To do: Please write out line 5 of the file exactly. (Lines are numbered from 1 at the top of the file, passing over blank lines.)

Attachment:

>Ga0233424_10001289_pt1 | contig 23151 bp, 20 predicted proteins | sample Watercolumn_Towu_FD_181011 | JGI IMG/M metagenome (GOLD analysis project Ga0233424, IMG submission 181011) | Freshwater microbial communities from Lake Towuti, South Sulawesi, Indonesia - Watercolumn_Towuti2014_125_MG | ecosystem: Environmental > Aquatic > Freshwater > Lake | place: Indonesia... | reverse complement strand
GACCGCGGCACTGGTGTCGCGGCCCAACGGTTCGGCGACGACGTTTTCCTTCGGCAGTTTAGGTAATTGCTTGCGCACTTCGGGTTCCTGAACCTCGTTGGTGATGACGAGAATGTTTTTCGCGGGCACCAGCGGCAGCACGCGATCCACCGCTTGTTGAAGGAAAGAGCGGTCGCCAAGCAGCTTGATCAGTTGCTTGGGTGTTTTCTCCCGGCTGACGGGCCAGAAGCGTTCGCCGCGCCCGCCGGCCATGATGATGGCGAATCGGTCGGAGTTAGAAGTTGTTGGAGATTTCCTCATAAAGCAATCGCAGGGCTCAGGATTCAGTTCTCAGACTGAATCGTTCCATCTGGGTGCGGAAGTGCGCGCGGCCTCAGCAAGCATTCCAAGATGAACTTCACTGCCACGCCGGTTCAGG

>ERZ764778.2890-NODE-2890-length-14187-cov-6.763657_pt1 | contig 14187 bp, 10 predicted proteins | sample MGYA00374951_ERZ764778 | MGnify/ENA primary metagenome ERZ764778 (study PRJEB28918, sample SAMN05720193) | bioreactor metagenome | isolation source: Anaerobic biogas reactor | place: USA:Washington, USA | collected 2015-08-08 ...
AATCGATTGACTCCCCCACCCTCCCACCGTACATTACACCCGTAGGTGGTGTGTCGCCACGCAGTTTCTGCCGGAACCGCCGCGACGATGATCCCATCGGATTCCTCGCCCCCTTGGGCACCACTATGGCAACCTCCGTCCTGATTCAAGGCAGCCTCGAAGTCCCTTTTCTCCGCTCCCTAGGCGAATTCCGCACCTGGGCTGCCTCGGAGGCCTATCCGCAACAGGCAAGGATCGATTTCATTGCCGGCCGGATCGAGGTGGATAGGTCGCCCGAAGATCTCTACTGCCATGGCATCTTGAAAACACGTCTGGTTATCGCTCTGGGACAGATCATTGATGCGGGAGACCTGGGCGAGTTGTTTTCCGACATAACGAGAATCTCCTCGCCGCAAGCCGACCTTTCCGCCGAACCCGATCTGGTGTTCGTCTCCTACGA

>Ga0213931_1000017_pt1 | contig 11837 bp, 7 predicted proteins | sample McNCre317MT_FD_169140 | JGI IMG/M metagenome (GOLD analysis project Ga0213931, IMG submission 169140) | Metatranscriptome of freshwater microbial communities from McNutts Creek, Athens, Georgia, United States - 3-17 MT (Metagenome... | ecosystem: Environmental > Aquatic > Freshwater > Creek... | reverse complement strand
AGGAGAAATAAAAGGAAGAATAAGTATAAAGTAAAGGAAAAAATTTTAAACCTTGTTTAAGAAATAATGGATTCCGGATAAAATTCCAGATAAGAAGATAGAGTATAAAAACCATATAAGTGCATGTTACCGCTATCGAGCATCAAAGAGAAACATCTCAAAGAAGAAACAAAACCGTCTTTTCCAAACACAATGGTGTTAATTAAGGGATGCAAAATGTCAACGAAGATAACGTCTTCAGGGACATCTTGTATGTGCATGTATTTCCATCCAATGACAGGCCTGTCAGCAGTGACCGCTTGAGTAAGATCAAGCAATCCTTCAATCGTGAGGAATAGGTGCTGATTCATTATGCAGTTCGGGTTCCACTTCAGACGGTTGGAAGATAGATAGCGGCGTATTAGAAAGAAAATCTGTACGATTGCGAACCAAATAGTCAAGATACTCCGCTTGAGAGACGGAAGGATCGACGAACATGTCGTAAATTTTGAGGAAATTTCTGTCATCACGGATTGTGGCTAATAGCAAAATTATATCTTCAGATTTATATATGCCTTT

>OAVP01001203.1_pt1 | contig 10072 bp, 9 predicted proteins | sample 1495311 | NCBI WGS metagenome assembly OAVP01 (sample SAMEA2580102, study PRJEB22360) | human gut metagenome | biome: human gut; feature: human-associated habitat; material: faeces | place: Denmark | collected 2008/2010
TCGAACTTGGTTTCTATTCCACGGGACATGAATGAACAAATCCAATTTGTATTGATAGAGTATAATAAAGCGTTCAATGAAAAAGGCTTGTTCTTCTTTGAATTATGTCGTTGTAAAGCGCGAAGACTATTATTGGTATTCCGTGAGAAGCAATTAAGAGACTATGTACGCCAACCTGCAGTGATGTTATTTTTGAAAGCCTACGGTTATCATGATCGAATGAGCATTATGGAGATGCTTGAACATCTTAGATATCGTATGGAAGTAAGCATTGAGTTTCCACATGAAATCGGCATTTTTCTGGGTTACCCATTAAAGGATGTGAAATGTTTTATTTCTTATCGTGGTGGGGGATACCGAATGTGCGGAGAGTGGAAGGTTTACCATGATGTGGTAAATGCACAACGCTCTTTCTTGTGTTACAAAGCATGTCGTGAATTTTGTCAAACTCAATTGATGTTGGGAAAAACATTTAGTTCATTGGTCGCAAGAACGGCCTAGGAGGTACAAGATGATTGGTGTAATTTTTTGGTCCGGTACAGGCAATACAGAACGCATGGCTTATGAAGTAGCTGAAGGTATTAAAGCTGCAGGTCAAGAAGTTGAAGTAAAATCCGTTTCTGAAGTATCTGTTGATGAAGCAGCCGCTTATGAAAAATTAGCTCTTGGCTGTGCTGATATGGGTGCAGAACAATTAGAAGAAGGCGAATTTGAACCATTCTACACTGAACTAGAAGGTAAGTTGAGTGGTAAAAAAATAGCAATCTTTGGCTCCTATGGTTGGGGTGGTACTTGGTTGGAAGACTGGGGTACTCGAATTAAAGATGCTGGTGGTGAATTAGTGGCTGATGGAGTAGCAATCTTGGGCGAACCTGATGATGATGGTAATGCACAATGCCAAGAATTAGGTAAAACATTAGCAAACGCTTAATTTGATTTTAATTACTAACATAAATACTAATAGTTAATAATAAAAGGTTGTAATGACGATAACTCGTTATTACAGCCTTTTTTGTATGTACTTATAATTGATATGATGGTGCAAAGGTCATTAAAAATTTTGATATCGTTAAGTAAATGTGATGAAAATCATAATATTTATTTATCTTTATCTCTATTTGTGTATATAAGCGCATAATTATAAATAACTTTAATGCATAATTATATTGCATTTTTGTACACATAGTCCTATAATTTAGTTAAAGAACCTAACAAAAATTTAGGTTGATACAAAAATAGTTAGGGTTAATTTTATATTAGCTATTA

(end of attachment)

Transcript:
>Ga0213931_1000017_pt1 | contig 11837 bp, 7 predicted proteins | sample McNCre317MT_FD_169140 | JGI IMG/M metagenome (GOLD analysis project Ga0213931, IMG submission 169140) | Metatranscriptome of freshwater microbial communities from McNutts Creek, Athens, Georgia, United States - 3-17 MT (Metagenome... | ecosystem: Environmental > Aquatic > Freshwater > Creek... | reverse complement strand